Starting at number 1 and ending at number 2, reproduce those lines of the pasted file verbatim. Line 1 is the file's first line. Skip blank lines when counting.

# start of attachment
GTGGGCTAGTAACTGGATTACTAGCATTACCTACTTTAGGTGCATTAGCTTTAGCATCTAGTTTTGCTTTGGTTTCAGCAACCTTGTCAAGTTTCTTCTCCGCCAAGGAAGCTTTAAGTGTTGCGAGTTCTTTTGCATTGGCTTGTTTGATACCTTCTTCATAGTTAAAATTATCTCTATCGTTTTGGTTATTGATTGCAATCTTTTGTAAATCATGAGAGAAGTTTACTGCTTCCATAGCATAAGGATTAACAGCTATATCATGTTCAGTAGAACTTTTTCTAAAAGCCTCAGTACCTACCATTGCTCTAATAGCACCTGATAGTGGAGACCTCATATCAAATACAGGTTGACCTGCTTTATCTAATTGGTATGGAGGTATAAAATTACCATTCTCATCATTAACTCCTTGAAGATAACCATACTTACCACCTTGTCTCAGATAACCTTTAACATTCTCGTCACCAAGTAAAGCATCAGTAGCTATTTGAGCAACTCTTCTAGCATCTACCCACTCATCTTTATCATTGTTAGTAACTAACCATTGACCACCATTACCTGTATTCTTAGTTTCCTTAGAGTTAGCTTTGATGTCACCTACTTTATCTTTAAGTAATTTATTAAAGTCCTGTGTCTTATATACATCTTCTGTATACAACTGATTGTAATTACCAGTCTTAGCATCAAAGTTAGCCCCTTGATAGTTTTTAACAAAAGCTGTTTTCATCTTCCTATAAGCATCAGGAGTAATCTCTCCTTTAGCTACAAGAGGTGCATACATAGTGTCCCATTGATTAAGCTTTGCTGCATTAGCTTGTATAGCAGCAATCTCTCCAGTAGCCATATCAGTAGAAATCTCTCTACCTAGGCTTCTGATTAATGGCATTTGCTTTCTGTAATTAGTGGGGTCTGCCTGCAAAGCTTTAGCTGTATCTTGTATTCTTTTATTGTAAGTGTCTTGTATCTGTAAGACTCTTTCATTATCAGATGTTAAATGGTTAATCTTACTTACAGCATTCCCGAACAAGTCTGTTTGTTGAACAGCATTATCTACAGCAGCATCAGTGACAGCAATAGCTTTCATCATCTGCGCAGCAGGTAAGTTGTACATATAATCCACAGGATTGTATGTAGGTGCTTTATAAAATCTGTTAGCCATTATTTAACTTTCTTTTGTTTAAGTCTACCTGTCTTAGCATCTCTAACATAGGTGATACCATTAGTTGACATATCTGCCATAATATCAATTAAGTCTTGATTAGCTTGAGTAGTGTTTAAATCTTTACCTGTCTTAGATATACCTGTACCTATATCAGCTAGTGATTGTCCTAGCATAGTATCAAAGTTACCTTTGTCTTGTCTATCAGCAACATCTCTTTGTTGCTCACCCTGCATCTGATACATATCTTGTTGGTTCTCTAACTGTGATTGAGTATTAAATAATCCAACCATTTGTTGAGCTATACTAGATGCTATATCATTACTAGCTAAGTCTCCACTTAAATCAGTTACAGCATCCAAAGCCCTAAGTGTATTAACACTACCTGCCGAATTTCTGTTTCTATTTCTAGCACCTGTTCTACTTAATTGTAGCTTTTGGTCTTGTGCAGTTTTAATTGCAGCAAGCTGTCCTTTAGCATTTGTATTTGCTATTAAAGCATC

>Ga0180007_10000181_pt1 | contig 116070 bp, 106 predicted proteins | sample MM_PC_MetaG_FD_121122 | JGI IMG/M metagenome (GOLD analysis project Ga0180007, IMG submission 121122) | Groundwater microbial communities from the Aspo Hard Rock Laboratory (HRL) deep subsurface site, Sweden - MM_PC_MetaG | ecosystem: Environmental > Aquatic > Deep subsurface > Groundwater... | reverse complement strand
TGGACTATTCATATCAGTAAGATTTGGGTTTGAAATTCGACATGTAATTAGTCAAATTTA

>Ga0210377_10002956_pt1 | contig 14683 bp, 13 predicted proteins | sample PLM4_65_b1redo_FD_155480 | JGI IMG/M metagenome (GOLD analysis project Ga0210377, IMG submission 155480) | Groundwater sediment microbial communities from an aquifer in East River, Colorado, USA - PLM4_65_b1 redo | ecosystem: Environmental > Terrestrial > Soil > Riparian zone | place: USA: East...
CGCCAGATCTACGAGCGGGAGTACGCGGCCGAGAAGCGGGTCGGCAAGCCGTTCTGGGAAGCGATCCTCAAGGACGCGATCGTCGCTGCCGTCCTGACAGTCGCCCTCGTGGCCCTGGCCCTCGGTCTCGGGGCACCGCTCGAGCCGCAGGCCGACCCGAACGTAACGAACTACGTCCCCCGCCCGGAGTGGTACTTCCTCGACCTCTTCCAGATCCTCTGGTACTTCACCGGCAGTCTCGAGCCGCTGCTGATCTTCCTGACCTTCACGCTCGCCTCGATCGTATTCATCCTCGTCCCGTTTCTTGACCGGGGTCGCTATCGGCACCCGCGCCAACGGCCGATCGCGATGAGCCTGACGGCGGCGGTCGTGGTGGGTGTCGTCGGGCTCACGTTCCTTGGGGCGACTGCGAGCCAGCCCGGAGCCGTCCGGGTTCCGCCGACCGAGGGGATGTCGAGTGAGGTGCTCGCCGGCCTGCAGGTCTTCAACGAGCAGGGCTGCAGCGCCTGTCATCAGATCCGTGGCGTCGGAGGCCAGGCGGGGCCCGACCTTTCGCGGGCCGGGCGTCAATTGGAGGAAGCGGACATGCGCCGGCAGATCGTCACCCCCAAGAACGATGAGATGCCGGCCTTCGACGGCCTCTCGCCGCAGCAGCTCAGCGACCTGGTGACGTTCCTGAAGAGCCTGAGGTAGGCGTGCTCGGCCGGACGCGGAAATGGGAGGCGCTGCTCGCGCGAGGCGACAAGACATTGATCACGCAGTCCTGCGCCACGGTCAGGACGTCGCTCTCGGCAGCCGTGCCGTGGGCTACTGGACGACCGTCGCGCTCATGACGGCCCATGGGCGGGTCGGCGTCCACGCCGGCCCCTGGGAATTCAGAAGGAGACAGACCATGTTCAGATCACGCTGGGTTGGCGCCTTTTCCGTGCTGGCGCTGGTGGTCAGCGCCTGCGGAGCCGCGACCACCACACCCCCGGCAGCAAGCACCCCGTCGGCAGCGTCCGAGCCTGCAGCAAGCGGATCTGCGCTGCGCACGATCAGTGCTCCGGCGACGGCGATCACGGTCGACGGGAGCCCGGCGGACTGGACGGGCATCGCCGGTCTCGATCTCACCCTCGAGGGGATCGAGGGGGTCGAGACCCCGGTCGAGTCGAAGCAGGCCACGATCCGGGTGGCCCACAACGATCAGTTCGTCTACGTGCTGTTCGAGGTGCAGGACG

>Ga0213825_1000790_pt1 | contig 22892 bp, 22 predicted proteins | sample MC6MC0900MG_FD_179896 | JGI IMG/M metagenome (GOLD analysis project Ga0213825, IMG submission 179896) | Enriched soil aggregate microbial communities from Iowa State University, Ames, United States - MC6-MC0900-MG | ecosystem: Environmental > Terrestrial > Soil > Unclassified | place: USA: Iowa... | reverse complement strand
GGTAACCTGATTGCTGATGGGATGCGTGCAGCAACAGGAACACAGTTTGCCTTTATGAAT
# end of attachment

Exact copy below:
GTGGGCTAGTAACTGGATTACTAGCATTACCTACTTTAGGTGCATTAGCTTTAGCATCTAGTTTTGCTTTGGTTTCAGCAACCTTGTCAAGTTTCTTCTCCGCCAAGGAAGCTTTAAGTGTTGCGAGTTCTTTTGCATTGGCTTGTTTGATACCTTCTTCATAGTTAAAATTATCTCTATCGTTTTGGTTATTGATTGCAATCTTTTGTAAATCATGAGAGAAGTTTACTGCTTCCATAGCATAAGGATTAACAGCTATATCATGTTCAGTAGAACTTTTTCTAAAAGCCTCAGTACCTACCATTGCTCTAATAGCACCTGATAGTGGAGACCTCATATCAAATACAGGTTGACCTGCTTTATCTAATTGGTATGGAGGTATAAAATTACCATTCTCATCATTAACTCCTTGAAGATAACCATACTTACCACCTTGTCTCAGATAACCTTTAACATTCTCGTCACCAAGTAAAGCATCAGTAGCTATTTGAGCAACTCTTCTAGCATCTACCCACTCATCTTTATCATTGTTAGTAACTAACCATTGACCACCATTACCTGTATTCTTAGTTTCCTTAGAGTTAGCTTTGATGTCACCTACTTTATCTTTAAGTAATTTATTAAAGTCCTGTGTCTTATATACATCTTCTGTATACAACTGATTGTAATTACCAGTCTTAGCATCAAAGTTAGCCCCTTGATAGTTTTTAACAAAAGCTGTTTTCATCTTCCTATAAGCATCAGGAGTAATCTCTCCTTTAGCTACAAGAGGTGCATACATAGTGTCCCATTGATTAAGCTTTGCTGCATTAGCTTGTATAGCAGCAATCTCTCCAGTAGCCATATCAGTAGAAATCTCTCTACCTAGGCTTCTGATTAATGGCATTTGCTTTCTGTAATTAGTGGGGTCTGCCTGCAAAGCTTTAGCTGTATCTTGTATTCTTTTATTGTAAGTGTCTTGTATCTGTAAGACTCTTTCATTATCAGATGTTAAATGGTTAATCTTACTTACAGCATTCCCGAACAAGTCTGTTTGTTGAACAGCATTATCTACAGCAGCATCAGTGACAGCAATAGCTTTCATCATCTGCGCAGCAGGTAAGTTGTACATATAATCCACAGGATTGTATGTAGGTGCTTTATAAAATCTGTTAGCCATTATTTAACTTTCTTTTGTTTAAGTCTACCTGTCTTAGCATCTCTAACATAGGTGATACCATTAGTTGACATATCTGCCATAATATCAATTAAGTCTTGATTAGCTTGAGTAGTGTTTAAATCTTTACCTGTCTTAGATATACCTGTACCTATATCAGCTAGTGATTGTCCTAGCATAGTATCAAAGTTACCTTTGTCTTGTCTATCAGCAACATCTCTTTGTTGCTCACCCTGCATCTGATACATATCTTGTTGGTTCTCTAACTGTGATTGAGTATTAAATAATCCAACCATTTGTTGAGCTATACTAGATGCTATATCATTACTAGCTAAGTCTCCACTTAAATCAGTTACAGCATCCAAAGCCCTAAGTGTATTAACACTACCTGCCGAATTTCTGTTTCTATTTCTAGCACCTGTTCTACTTAATTGTAGCTTTTGGTCTTGTGCAGTTTTAATTGCAGCAAGCTGTCCTTTAGCATTTGTATTTGCTATTAAAGCATC

>Ga0180007_10000181_pt1 | contig 116070 bp, 106 predicted proteins | sample MM_PC_MetaG_FD_121122 | JGI IMG/M metagenome (GOLD analysis project Ga0180007, IMG submission 121122) | Groundwater microbial communities from the Aspo Hard Rock Laboratory (HRL) deep subsurface site, Sweden - MM_PC_MetaG | ecosystem: Environmental > Aquatic > Deep subsurface > Groundwater... | reverse complement strand